One of my favorite films of 2009 was Guy Ritchie’s Sherlock Holmes. I saw the first (of probably many) sequels to that film this weekend. Now, I have to admit that I was kinda worried about Sherlock Holmes: A Game of Shadows. As much as I loved the first film, it definitely had the feeling of being a happy accident. There were so many obvious ways to screw the film up that I found myself suspecting that that’s exactly what would happen with the sequel and I worried that a bad sequel would make it impossible for me ever to really enjoy the first film. Well, having seen Game of Shadows, I can see that no, it’s not as good as the first film. However, it’s still pretty good.
Game of Shadows picks up the story a bit after the end of the first film. Sherlock Holmes (Robert Downey, Jr.) is still doing cocaine and solving mysteries in London. Dr. Watson (Jude Law) is still his best friend and is still planning on getting married and, not surprisingly, Holmes is still not happy about the idea of losing him. Holmes is also still investigating the mysterious criminal mastermind, Dr. James Moriarty (Jared Harris). Holmes discovers that Moriarty is behind a series of world-wide anarchist bombings and, with the world on the verge of war, Holmes and Watson attempt to both figure out why and to thwart Moriarty’s scheme. While I haven’t read enough Sherlock Holmes to say for sure (I read the Hound of the Baskervilles in high school and that’s about it), I get the feeling that, plotwise, this film was probably more James Bond than traditional Sherlock Holmes. But no matter, it’s an intriguing enough plot and director Ritchie wisely doesn’t spend too much time trying to hammer home that similarities between Moriarty’s scheme and certain modern-day conspiracy theories.
If the first Sherlock Holmes was a comedy with some action scenes, this sequel is definitely an action film with a lot of comedic relief. Whether or not this increases or diminishes your enjoyment of the sequel really depends on how you feel about the action genre in general. To be honest, most big budget action films bore me several shades of silly and Game of Shadows pulls out all the usual tricks — slow motion explosions, fist fights full of jump cuts so quick that it becomes impossible to really keep track of who is actually fighting who, and the whole zooming into the barrel of a gun just as the trigger is pulled routine. And yet these action sequences didn’t inspire my usual eye rolling, if just because it was obvious that the film itself understood just how over-the-top and silly all of it was. The film has the decency not to demand that I take it seriously and for that, I’m more willing to accept the predictable parts than I would be with a film like Battle L.A.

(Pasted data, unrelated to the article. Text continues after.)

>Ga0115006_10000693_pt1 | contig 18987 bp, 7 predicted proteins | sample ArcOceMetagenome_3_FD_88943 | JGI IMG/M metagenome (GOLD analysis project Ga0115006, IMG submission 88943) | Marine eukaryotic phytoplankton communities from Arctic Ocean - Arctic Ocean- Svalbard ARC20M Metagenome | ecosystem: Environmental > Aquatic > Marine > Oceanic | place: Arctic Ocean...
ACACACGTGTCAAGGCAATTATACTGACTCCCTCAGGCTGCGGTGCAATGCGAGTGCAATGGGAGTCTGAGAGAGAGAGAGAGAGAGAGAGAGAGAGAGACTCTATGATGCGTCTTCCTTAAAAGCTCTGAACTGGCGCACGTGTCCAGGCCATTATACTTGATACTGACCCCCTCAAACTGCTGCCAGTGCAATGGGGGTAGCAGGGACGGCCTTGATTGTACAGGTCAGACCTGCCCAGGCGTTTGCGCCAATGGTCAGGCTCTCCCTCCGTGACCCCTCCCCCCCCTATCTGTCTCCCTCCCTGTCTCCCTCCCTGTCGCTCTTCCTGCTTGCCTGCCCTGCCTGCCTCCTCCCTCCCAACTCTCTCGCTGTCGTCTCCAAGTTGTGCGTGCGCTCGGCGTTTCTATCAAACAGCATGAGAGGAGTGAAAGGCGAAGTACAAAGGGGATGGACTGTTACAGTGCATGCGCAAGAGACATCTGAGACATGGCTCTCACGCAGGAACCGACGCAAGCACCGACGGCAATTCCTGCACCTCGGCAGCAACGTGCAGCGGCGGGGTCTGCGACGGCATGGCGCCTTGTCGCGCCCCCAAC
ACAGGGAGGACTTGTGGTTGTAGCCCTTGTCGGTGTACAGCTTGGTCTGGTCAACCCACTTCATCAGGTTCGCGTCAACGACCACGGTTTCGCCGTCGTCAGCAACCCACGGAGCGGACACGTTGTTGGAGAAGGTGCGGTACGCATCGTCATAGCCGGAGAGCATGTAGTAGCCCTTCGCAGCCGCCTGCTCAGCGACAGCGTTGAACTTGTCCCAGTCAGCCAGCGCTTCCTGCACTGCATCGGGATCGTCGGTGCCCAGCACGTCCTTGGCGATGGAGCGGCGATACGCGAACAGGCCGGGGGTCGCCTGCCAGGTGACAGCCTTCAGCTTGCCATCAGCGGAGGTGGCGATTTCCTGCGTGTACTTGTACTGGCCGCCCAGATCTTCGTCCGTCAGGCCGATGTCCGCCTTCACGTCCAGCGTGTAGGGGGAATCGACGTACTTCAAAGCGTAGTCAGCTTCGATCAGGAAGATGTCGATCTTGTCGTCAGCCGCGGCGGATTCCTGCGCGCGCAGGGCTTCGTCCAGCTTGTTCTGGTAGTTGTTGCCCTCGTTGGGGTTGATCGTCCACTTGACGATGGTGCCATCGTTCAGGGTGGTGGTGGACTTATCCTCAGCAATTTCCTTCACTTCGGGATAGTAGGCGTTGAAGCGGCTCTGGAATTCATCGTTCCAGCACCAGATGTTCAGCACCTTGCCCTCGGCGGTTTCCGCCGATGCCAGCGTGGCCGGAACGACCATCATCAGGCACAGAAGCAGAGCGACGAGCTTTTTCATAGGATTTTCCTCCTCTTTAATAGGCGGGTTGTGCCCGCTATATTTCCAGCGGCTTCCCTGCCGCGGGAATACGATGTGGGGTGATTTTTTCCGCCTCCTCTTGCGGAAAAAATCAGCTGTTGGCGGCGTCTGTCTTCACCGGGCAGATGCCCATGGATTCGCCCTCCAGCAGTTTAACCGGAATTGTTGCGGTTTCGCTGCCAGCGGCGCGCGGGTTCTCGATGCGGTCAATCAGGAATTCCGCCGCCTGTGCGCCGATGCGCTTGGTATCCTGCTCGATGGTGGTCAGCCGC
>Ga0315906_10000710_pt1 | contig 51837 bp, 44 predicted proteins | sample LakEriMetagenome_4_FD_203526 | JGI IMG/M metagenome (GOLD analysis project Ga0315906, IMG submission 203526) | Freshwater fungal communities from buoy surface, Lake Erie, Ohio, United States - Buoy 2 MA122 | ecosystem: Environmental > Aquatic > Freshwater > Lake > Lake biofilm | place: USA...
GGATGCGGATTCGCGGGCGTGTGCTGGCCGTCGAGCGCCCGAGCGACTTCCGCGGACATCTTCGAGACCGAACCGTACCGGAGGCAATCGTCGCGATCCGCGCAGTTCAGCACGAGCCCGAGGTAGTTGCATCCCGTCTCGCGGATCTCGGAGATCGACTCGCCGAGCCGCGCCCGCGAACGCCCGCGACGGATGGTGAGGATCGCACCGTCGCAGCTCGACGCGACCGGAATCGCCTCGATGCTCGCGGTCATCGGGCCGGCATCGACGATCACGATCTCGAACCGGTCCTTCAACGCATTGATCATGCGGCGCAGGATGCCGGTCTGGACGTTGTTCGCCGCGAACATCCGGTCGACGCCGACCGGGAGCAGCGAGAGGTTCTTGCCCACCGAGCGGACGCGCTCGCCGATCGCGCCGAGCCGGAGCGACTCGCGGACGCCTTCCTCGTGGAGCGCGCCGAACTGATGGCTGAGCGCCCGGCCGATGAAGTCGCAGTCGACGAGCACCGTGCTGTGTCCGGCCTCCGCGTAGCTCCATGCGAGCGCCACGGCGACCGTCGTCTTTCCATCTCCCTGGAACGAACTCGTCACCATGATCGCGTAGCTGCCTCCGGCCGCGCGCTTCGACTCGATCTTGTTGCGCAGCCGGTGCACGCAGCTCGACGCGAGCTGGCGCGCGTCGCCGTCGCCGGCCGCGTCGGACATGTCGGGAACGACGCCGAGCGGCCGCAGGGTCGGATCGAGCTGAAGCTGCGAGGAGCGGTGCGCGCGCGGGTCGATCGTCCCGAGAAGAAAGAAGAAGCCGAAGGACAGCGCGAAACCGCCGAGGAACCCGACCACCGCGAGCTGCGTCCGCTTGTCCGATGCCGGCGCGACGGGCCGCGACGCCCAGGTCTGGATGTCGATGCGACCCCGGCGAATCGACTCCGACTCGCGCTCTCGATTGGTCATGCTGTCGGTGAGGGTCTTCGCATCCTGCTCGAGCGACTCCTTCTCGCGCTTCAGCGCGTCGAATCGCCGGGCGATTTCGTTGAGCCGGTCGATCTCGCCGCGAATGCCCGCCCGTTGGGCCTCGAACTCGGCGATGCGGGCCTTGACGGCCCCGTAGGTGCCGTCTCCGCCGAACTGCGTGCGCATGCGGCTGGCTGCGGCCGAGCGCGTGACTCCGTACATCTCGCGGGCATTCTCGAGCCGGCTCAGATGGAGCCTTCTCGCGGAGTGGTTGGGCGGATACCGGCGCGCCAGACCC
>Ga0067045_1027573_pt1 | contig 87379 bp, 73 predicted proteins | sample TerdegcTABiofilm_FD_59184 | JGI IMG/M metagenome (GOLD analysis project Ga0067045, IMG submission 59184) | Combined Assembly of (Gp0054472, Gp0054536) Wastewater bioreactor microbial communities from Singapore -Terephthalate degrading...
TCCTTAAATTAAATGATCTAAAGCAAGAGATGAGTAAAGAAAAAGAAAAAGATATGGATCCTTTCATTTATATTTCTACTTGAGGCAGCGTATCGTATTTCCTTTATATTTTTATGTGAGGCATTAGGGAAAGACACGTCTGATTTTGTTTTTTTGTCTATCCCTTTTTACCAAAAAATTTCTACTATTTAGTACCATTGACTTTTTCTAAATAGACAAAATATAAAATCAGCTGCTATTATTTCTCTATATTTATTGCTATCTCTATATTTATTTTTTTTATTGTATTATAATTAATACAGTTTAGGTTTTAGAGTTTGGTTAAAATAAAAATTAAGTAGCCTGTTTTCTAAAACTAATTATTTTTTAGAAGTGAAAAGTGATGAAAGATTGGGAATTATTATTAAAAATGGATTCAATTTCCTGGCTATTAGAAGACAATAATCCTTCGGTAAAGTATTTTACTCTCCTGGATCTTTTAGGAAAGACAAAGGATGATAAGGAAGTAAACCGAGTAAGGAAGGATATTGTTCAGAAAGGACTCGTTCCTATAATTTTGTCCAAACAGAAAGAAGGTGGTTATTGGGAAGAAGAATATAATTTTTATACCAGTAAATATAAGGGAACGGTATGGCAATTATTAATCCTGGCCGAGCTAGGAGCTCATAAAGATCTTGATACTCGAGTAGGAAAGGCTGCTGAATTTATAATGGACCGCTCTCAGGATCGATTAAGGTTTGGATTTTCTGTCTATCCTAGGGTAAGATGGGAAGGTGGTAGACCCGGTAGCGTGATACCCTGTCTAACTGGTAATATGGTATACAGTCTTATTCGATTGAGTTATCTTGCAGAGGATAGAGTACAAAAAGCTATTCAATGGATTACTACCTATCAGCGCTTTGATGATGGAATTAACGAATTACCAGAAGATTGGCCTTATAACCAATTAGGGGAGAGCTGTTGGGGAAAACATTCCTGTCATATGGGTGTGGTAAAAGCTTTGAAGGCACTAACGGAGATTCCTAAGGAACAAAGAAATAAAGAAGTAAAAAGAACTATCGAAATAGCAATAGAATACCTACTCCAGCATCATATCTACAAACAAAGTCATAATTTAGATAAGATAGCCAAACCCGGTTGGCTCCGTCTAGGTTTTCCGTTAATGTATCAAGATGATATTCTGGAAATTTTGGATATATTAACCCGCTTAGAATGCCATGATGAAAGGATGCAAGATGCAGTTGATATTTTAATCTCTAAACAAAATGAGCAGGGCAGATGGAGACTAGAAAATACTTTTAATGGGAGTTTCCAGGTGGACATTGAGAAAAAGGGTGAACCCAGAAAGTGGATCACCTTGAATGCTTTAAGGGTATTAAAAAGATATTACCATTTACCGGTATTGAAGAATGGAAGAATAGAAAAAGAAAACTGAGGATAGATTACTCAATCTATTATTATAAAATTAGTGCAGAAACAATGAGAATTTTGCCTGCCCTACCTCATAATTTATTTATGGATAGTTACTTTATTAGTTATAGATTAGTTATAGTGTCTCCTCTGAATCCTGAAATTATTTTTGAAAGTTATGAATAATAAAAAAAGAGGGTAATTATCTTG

Besides, even with the increased emphasis on action, the filmmakers still understand that what made the first Sherlock Holmes work was the chemistry between Robert Downey, Jr. and Jude Law. Seriously, Downey and Law have some of the strongest chemistry in the movies today. Certainly, there a more believable couple than Natalie Portman and Ashton Kutcher. (It’s probably not a coincidence that the film, very early on, establishes that Watson is getting married and that Holmes is still mourning Rachel McAdams from the previous film.) You buy their friendship and it’s just fun to watch these two actors bouncing lines off of each other. Downey still comes across more like Robert Downey. Jr. than Sherlock Holmes (and that’s just fine with me) but Jude Law actually gets a chance to act in this film and he brings a lot of life to a character who, on paper, would just seem to be the prototypical sidekick.
Joining the cast in this installment as Jarded Harris as the evil Dr. Moriarty and Noomi Rapace as the gypsy fortune teller who gets caught up in Moriarty’s latest scheme. Now, you may be surprised to hear this with the current efforts to brainwash us all into being Rooney Mara-compliant but Rapace was the original Girl With the Dragon Tattoo and, regardless of the film establishment’s attempts to revise history, she is the one who made Lisbeth Salander into an icon. Unfortunately, Rapace doesn’t get to do much here but I was happy to see her if just to know that the Hollywood establishment hadn’t succeeded in erasing her from history. As Moriarty, Jared Harris doesn’t have a lot of scenes but he still totally dominates the entire film. Harris’s Moriarty is truly serpent-like, outwardly smooth and calm but, on the inside, always ready to strike. He makes Moriarty into such a memorable, genuinely threatening villain that he ends up giving the film an extra dimension that otherwise wouldn’t be there. It’s a great performance and hopefully, when the inevitable third Sherlock Holmes film is made, Moriarty will be back and Harris will be playing him.